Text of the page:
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The demonstration consisted of a small gated shop floor with a footprint of about six square meters, packed with shelves, monitored by a set of four cameras mounted on the ceiling feeding their video streams to a local rack sporting Intel’s edge-AI hardware.

In the demonstration, pre-registered shoppers first had to identify themselves by scanning a phone ID QR-code to unlock the gate. Once in the shop, they could pick and choose whatever items sitting on the shelves, or even change their mind and place back some items on the shelves.

AI-enabled computer vision algorithms running across the four cameras’ video streams automatically identified and tracked the items, adding them to the shopper’s virtual shopping cart and charging users the right amount upon exit through the mobile payment method of their choice. The AI algorithms were developed by 2017 startup CloudPick using Intel’s OpenVINO (Open Visual Inference & Neural network Optimization) toolkit, itself specifically designed to take computer vision and deep-learning inference to vision applications at the edge.

Shailesh Chaudhry, product manager for retail at Intel explained eeNews Europe that while CloudPick licenses its algorithms to retail managers, its business model is to provide Fulfillment-as-a-Service (FaaS), enabling efficient order fulfillment picking operations for brands and retailers. As well as supporting automated check-out, Cloudpick’s Intelligent Retailing Platform (C-IRP) also automates inventory analysis and monitors shoppers’ traffic which can help retailers optimize store layout for example.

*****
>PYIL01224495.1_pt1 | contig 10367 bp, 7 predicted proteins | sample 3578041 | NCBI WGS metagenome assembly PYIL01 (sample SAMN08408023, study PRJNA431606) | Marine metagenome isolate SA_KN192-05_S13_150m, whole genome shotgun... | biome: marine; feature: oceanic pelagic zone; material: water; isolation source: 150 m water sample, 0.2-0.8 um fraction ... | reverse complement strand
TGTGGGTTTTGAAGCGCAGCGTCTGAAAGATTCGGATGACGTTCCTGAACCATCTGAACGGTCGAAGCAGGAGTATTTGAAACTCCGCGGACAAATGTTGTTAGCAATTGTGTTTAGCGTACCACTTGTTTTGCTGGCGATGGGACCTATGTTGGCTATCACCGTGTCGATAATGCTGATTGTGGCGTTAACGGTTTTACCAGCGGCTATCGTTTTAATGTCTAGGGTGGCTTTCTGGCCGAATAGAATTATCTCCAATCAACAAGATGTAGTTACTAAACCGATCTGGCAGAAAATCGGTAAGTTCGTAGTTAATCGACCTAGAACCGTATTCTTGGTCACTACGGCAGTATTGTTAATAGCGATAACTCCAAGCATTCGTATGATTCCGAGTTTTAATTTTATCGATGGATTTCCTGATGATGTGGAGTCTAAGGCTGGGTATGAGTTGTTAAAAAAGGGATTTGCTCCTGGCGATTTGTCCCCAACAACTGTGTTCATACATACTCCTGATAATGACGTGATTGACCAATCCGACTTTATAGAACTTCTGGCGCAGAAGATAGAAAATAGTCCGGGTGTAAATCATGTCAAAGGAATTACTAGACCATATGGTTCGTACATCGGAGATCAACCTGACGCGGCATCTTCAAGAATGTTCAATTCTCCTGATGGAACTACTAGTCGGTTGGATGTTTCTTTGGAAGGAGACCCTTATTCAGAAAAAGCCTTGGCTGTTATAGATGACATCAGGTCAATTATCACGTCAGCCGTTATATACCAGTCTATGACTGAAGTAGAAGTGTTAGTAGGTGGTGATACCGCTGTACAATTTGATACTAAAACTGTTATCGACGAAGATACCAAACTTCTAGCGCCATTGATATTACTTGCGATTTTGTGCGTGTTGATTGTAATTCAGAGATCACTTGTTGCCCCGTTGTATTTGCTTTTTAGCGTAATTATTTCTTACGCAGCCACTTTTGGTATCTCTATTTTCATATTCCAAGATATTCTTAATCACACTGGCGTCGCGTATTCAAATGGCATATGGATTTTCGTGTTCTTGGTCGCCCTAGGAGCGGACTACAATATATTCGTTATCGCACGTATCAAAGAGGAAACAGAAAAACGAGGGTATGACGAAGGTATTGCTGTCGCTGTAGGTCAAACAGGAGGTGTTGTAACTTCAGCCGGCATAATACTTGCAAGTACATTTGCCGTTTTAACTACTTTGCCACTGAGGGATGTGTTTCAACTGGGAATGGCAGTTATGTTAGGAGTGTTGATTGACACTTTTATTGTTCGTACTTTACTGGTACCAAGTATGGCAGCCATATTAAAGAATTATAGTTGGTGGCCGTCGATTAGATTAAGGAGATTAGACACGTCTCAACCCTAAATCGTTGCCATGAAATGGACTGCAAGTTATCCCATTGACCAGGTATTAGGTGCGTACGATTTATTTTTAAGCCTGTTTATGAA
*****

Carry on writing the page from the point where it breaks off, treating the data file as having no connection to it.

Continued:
According to Chaudhry, the four camera setup in a small shop alleyway worked reliably with up to 25 shoppers at a time, without inducing AI-inferencing errors from vision occlusion. Catering for more people at a time is just a matter of increasing the computing power, he said.

Such cashier-less grab-and-go grocery retail stores could deliver 24/7 service in hotels, high-rise apartment blocks and office complexes, but Chaudhry even envisions that such autonomous shops could become mobile. This could be implemented as a container-type mobile shop operated at different fixed locations and replenished by the retailer’s logistics. In the future, one could even imagine that a fleet of autonomous driving shops would drive to your door step, offering on-demand corner shops.

CloudPick has already established some partnerships with large retail corporations and it has 30 installations operating in China. The company is now talking to retailers in the US and in Korea. The retail market has always been a big vertical for Intel, and it is getting bigger and bigger, Chaudhry concluded.

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